By Dustin Durfee.
The Heritage boys volleyball program has exponentially grown since the start of the program. The coaches (Coach Whitehead and Coach Freeman) have done an excellent job of really growing the program and not just the program but growing themselves as well. The Heritage volleyball program started four years ago and will hopefully continue in many years to come. The Heritage volleyball team has won the CAA state championship twice out of the three completed years and will hopefully win another championship this year. The coaches are always looking for ways to improve their teaching skills and in the past two years brought in the assistant coach to the U.S.A. men’s volleyball team and had a clinic to improve the boys’ overall skills. Because Heritage’s volleyball program is always looking for ways to improve, they have given up some old teaching strategies. One of the main things they try to avoid is physical punishment because they do not believe disciplining a student by making them run laps or other common means of physical punishment increase their skill level. They try to not punish the young players for making mistakes because it creates a negative learning environment where the athlete is scared of failing. The student not only get the shame of failing in front of their peers but they also get the extra labor of physical punishment. Commonly, not only the player who makes the mistake does extra work but the entire team is suffering with them as well.
This idea that physical punishment creates better athletes has got to stop because it’s not making that athlete any better and is taking away from valuable practice time. Basically, the coaches’ philosophy is that punishment (like running laps) doesn’t make an athlete a better passer or server but mindfully being aware of what’s happening when they are performing does. The coaches’ teaching strategy is that when an athlete is struggling with a skill and they miss a serve or shank a pass, they have that player perform that skill again but this time having a goal in mind to not make the same mistake. Their belief is that physical punishment only tires out the athlete and creates an environment where it is hard to focus on improving because of the fatigue. So instead of making everyone run five laps when an athlete misses a serve, they merely ask the athlete why they missed the serve, what they’re going to do not miss the next one, and then they let the athlete serve again.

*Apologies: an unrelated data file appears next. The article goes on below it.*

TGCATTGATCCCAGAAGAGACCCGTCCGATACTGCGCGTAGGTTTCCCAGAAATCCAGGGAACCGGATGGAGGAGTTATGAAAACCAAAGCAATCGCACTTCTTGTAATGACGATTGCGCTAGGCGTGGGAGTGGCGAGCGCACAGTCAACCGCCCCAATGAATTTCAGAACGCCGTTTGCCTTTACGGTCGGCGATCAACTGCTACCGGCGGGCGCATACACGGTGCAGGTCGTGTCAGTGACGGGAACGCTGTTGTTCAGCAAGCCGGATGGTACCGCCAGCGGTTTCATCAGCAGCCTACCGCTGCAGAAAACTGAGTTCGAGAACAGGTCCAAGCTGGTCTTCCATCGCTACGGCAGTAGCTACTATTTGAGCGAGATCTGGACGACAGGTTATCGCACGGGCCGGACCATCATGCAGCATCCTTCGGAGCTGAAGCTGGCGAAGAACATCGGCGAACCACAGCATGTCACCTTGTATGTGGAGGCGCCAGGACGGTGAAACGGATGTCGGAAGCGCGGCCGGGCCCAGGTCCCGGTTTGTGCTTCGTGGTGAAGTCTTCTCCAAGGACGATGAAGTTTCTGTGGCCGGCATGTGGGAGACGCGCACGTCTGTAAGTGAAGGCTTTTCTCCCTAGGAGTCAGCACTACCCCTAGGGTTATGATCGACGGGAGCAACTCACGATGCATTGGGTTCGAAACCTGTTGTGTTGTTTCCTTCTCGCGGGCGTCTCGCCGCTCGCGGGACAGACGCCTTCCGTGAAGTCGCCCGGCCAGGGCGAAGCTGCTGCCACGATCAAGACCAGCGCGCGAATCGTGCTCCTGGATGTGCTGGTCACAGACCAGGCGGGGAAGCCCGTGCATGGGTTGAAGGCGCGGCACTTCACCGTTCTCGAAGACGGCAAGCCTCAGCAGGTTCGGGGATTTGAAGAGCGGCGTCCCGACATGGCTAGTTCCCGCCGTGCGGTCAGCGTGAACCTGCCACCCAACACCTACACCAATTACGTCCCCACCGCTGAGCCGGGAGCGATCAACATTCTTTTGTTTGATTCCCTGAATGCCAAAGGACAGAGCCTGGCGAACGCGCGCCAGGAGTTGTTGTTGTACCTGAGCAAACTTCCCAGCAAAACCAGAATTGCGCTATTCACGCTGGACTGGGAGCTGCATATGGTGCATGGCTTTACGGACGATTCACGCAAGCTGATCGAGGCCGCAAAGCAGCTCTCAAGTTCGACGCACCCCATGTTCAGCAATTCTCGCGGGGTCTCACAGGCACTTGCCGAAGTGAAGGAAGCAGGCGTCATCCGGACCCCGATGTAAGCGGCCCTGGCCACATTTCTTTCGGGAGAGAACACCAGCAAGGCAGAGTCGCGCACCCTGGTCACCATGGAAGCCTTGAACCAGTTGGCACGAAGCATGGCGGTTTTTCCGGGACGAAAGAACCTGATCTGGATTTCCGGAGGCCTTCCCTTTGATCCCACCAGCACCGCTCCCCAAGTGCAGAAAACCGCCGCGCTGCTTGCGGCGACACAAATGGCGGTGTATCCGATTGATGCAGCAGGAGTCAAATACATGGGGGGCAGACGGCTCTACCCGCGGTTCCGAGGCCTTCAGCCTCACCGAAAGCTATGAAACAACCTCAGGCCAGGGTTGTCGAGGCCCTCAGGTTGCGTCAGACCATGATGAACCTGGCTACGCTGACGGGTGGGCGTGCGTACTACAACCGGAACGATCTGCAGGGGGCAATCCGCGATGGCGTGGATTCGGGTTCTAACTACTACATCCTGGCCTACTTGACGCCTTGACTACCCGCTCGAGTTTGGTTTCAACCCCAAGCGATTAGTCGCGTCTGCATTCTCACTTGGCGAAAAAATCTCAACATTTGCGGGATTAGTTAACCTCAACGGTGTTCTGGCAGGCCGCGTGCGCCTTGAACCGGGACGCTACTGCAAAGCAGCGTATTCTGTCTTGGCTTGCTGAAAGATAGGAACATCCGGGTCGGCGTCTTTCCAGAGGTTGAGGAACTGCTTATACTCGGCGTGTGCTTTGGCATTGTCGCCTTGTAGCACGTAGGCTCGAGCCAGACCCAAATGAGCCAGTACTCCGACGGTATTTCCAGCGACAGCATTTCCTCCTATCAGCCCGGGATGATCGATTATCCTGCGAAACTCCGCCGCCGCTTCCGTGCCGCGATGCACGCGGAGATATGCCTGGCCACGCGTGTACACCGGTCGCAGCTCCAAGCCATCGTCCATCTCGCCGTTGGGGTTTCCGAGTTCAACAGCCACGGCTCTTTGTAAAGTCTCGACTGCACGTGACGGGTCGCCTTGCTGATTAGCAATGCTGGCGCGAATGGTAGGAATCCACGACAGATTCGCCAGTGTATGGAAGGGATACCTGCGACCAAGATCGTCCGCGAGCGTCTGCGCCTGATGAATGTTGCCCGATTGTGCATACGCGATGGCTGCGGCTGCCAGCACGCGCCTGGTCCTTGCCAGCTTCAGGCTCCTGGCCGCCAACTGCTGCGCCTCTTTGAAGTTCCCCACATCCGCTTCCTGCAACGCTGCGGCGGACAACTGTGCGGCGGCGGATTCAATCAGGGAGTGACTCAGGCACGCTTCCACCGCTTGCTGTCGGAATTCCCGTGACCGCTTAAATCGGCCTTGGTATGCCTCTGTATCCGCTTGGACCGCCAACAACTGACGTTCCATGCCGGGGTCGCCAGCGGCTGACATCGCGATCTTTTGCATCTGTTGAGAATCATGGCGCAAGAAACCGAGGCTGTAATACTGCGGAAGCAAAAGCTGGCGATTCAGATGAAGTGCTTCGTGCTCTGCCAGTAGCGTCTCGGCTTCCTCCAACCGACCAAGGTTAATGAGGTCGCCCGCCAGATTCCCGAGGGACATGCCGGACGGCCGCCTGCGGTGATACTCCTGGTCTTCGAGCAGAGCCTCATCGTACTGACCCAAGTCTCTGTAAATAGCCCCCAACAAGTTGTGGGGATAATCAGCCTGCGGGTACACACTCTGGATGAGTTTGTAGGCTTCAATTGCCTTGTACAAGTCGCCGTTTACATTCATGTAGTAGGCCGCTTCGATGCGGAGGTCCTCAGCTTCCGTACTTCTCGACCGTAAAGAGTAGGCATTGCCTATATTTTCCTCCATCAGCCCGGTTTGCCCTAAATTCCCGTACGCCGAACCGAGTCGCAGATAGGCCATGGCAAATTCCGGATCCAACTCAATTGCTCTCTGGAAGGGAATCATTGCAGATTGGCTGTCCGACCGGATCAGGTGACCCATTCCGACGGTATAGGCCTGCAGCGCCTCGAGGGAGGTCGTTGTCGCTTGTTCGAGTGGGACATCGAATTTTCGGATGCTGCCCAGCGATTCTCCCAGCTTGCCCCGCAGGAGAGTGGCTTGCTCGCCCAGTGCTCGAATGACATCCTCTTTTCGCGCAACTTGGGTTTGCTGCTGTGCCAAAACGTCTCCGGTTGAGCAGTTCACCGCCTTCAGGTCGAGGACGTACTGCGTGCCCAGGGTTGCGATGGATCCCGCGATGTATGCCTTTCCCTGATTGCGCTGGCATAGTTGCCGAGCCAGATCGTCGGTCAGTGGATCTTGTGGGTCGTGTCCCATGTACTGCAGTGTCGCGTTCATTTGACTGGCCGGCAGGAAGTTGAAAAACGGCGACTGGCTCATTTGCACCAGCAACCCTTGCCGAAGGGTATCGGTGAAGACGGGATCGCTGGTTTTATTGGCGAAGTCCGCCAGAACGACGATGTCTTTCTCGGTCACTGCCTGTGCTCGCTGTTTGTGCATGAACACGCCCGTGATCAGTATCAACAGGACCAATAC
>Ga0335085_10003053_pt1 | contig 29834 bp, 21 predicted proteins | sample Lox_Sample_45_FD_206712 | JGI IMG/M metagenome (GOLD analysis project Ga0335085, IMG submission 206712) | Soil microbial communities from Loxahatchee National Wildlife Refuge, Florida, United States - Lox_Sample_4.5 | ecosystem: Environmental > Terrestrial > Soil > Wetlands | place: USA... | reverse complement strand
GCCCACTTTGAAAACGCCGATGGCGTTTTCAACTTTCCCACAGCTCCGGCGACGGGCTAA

This concept of serving in order to become a better server seems very simple when explained, yet there are still very many coaches out their who punish their players hoping it will make them better. If the goal is to make the athletes better runners than they are doing a great job. But in a performance sport, it doesn’t matter how fast or long you can run if you can’t catch a ball or make a serve or shoot a basket. This doesn’t mean conditioning is wrong, it merely means that coaches ruin their players’ opportunities to excel by exhausting them before asking them to improve their performance form. The very essence of this idea is teaching the players to coach themselves. While a coach might not be able to directly control how well their athletes perform, they can control how much physical punishment they receive. In the end, punishment is just a sign of distrust between the coach and the athlete.